Aquarius Theaters IV
1159 West Camp Wisdom Road,
400 Loomis Plaza,
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The Aquarius Theaters IV was a four-screen theater complex that got off to a good start and went into quick descent when population shifts combined with General Cinemas building of a four-screen and then a six-screen facility at Redbird Mall doomed the location. It had about a ten-year run before being converted for other purposes.
In the early-1970’s, Jerry Lewis Cinemas, Modular Cinemas of America, Texas Automated Theatres, and United General Theaters all were vying to be leaders in providing turnkey, one-button automated theaters to lucky franchisees. Those franchisees would be going up against AMC, General Cinema and other established circuits that were dropping multiplexes throughout the country.
Texas was among United General’s growth targets with 44 screens coming online in 1972/3 and a mind-blowing projection of 3,500 screens nationwide by 1975. United General franchisees were purportedly behind two similar Aquarius quad theatres in Austin and Dallas. Locations also built in the Dallas metroplex as U-G’s included one in Burleson, one in Euless and a quad in Fort Worth.
Unfortunately, few of the reported locations actually opened as United Generals as the chain’s projections and service didn’t match reality. The promotions for U-G used actors Glenn Ford, Debbie Reynolds and Agnes Moorehead who were apparently given stock in the company for the usage of their likenesses. U-G’s schemes became apparent when two of its founders were sentenced to prison for bilking 300 investors out of money and providing little in return.
The Aquarius Theaters IV were actually run by Trans-Texas Theatres and the Dallas location opened in South Oak Cliff on June 21, 1972. Trans-Texas was checking in as AMC was coming in and sprinting out of Oak Cliff. The AMC Western Park 4 was opened November 17, 1971 and quickly closed by AMC June 30, 1972. The AMC Triangle 4 opened July 1, 1971 and was closed by AMC within just three years.
The Aquarius Theaters IV had two larger auditoriums at opening. Theatre I had 452 seats launching with “The Graduate”. Theatre II had 332 seats with “Summer of ‘42”. The screen size for I & II were both 14'x32’ with Century 35mm projection. Theatre III and IV each had 200 seats and 9'x20' screens showing “Yellow Submarine” and “Play Misty for Me”. Each of the auditoriums had appropriately wild color themes for the period where lipstick red seating and turquoise drapery with blue waterfall-styled screen curtains could co-exist in that period. The Griggs seating was of different color in each of the auditoria.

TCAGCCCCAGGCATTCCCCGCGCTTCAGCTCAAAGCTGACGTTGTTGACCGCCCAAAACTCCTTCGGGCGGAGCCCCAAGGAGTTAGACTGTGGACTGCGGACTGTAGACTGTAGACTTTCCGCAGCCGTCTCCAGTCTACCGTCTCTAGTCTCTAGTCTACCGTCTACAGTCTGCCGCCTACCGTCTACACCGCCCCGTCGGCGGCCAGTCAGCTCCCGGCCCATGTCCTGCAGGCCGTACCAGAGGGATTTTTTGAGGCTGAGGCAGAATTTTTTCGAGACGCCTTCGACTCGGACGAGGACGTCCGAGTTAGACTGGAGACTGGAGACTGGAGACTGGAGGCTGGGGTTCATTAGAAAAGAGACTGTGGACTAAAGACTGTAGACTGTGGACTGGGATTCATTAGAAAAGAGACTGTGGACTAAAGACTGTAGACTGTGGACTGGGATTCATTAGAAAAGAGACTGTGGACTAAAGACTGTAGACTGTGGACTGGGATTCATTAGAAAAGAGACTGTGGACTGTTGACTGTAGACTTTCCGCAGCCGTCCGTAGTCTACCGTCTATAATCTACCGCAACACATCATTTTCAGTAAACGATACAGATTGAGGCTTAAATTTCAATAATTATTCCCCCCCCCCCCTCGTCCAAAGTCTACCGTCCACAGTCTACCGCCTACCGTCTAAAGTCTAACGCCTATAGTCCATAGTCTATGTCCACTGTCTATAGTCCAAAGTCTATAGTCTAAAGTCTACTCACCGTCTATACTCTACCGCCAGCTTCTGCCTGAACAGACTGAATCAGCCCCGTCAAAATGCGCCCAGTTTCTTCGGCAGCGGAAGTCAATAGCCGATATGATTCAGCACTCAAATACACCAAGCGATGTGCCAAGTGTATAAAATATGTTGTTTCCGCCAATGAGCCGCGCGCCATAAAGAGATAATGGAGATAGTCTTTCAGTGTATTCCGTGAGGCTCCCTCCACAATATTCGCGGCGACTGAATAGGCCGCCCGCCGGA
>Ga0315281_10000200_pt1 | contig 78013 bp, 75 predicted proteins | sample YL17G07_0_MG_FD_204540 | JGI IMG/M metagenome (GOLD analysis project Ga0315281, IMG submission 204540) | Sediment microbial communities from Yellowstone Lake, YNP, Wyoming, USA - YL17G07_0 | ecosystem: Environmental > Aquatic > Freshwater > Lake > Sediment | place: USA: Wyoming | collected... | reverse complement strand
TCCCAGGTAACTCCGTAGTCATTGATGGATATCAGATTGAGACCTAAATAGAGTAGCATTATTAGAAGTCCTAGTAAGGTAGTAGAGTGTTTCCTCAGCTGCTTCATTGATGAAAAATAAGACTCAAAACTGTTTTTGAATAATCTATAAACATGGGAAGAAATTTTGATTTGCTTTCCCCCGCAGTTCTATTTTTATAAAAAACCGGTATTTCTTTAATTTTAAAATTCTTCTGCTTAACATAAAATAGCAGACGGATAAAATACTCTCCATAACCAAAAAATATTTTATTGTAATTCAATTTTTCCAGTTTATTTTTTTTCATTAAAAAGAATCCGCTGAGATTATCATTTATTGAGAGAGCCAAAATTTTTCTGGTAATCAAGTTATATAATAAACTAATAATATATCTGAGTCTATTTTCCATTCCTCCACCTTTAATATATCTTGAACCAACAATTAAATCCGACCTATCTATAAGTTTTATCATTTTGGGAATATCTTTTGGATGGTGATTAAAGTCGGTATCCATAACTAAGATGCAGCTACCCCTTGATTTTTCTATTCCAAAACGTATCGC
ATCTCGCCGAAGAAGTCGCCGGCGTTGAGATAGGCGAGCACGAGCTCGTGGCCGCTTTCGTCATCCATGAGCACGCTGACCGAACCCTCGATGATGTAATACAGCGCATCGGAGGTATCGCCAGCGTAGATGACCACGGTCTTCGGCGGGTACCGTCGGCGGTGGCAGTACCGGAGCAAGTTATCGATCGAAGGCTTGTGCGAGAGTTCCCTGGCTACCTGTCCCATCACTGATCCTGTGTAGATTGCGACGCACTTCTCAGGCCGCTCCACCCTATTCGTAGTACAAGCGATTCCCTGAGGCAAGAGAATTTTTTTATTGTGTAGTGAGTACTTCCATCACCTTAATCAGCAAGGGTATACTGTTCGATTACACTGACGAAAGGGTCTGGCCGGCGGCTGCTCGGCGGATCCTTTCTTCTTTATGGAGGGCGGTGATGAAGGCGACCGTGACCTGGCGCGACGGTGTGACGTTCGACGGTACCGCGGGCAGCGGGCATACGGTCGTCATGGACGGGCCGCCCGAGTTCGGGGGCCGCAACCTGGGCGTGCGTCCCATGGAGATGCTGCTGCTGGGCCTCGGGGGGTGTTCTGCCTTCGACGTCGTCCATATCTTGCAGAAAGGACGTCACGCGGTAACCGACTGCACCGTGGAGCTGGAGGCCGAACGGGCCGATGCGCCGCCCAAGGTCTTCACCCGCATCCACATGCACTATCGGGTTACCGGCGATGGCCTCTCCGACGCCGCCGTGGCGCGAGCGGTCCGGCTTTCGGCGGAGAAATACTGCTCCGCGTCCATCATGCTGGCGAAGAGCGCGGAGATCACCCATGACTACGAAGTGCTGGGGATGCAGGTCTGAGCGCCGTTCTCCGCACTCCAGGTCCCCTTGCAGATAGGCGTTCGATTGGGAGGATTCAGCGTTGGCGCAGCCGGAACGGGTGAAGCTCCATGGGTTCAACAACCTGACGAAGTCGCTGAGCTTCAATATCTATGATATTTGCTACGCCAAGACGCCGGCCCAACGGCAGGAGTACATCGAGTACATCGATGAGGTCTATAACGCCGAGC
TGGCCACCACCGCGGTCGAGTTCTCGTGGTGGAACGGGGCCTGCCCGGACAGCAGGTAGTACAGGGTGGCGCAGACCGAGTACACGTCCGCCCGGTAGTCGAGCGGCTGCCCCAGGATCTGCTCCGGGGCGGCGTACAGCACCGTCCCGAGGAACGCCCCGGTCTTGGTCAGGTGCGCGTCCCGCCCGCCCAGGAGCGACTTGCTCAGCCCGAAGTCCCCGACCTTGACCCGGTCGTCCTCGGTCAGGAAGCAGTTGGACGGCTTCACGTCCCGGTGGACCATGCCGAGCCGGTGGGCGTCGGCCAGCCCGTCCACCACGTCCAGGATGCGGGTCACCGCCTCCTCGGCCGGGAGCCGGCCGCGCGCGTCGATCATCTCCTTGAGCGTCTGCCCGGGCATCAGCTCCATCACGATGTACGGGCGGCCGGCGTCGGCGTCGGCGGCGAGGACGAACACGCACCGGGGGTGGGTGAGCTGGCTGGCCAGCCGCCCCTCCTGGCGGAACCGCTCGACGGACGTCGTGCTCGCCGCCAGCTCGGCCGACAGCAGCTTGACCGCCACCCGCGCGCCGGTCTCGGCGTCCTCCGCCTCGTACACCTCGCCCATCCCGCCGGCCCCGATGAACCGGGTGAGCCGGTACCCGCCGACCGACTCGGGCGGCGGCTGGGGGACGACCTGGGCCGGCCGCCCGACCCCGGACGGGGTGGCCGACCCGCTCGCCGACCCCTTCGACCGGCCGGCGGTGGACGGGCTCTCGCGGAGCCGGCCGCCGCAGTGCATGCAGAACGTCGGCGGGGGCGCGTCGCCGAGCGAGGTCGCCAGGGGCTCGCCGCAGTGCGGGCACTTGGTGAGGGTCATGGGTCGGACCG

Architects James R. Wooten and Ward Bogard used concrete to give the futuristic look of the Aquarius' exterior and did a good job of sound proofing the auditoriums - a problem for some of the early quads and triplexes. A blue formica concession stand island with Jet Spray Bubbler drink dispensers and Cretors popper accentuated the lobby. Art of Aquarius, the Water Bearer, also punctuated the lobby.
Grand opening festivities included Miss Oak Cliff helping cut the ribbon on Trans-Texas' 11th location and first multi-screen operation. Lucky patrons Mr. and Mrs. Walter Simmons won a Braniff Airlines trip for two to Acapulco at the opening. The Austin Aquarius IV also launched and early in 1974, the Oak Cliff theatre hit its stride with lines around the theatre for “American Graffiti” and “The Way We Were”.
But a combination of population shifts in South Oak Cliff and General Cinema opening a new four-plex by the nearby Redbird Mall - which GCC would followed up by another six-plex - were the death knells for the Aquarius IV.
Trans-Texas bailed on the location. On August 23, 1981, the Aquarius Theaters IV was downgraded to discount, sub-run $1 house status. It got one final shot as a first-run house before closing - apparently for good - on April 30, 1983 - after just over ten years of operation. It was the sunsetting of the Age of Aquarius. The theatre was repurposed for non-profit usage.
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